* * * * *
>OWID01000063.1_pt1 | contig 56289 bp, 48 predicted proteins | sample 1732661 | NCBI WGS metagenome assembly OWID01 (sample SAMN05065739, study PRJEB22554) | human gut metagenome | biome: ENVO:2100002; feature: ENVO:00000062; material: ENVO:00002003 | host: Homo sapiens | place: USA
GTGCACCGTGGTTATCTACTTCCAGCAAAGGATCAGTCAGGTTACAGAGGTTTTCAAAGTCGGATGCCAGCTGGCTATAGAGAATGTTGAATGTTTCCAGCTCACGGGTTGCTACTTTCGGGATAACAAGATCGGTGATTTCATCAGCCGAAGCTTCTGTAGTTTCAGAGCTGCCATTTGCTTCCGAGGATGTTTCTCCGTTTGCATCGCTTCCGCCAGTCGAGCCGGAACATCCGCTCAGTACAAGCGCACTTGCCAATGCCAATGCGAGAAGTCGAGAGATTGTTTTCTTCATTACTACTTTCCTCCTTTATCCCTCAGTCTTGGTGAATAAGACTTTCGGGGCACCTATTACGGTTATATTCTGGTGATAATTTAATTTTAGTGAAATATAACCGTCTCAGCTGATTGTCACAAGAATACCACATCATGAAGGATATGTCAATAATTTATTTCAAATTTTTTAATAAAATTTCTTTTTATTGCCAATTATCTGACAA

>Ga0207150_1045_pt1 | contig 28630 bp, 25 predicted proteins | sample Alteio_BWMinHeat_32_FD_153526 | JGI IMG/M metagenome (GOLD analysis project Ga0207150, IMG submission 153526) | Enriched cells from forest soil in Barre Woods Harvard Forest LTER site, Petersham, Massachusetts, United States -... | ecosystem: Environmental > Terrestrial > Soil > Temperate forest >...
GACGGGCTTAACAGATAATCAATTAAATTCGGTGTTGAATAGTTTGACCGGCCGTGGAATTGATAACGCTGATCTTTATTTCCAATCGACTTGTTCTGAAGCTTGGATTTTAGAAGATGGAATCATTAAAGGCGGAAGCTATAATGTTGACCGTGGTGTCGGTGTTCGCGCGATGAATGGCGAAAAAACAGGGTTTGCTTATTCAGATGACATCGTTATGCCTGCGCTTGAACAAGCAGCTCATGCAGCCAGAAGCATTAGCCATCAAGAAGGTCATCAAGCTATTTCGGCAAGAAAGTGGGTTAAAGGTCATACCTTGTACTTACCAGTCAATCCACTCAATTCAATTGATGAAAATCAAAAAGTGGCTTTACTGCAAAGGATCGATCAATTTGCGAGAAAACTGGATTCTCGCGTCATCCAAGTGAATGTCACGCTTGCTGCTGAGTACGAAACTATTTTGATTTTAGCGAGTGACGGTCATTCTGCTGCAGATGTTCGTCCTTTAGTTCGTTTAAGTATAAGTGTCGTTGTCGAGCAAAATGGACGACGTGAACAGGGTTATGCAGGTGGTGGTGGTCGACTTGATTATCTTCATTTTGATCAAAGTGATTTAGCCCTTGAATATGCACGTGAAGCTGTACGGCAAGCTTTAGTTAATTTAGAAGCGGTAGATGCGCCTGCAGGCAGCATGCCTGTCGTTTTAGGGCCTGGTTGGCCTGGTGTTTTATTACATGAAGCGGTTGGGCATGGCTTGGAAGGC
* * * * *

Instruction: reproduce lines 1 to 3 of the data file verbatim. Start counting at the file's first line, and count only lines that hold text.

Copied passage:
>OWID01000063.1_pt1 | contig 56289 bp, 48 predicted proteins | sample 1732661 | NCBI WGS metagenome assembly OWID01 (sample SAMN05065739, study PRJEB22554) | human gut metagenome | biome: ENVO:2100002; feature: ENVO:00000062; material: ENVO:00002003 | host: Homo sapiens | place: USA
GTGCACCGTGGTTATCTACTTCCAGCAAAGGATCAGTCAGGTTACAGAGGTTTTCAAAGTCGGATGCCAGCTGGCTATAGAGAATGTTGAATGTTTCCAGCTCACGGGTTGCTACTTTCGGGATAACAAGATCGGTGATTTCATCAGCCGAAGCTTCTGTAGTTTCAGAGCTGCCATTTGCTTCCGAGGATGTTTCTCCGTTTGCATCGCTTCCGCCAGTCGAGCCGGAACATCCGCTCAGTACAAGCGCACTTGCCAATGCCAATGCGAGAAGTCGAGAGATTGTTTTCTTCATTACTACTTTCCTCCTTTATCCCTCAGTCTTGGTGAATAAGACTTTCGGGGCACCTATTACGGTTATATTCTGGTGATAATTTAATTTTAGTGAAATATAACCGTCTCAGCTGATTGTCACAAGAATACCACATCATGAAGGATATGTCAATAATTTATTTCAAATTTTTTAATAAAATTTCTTTTTATTGCCAATTATCTGACAA

>Ga0207150_1045_pt1 | contig 28630 bp, 25 predicted proteins | sample Alteio_BWMinHeat_32_FD_153526 | JGI IMG/M metagenome (GOLD analysis project Ga0207150, IMG submission 153526) | Enriched cells from forest soil in Barre Woods Harvard Forest LTER site, Petersham, Massachusetts, United States -... | ecosystem: Environmental > Terrestrial > Soil > Temperate forest >...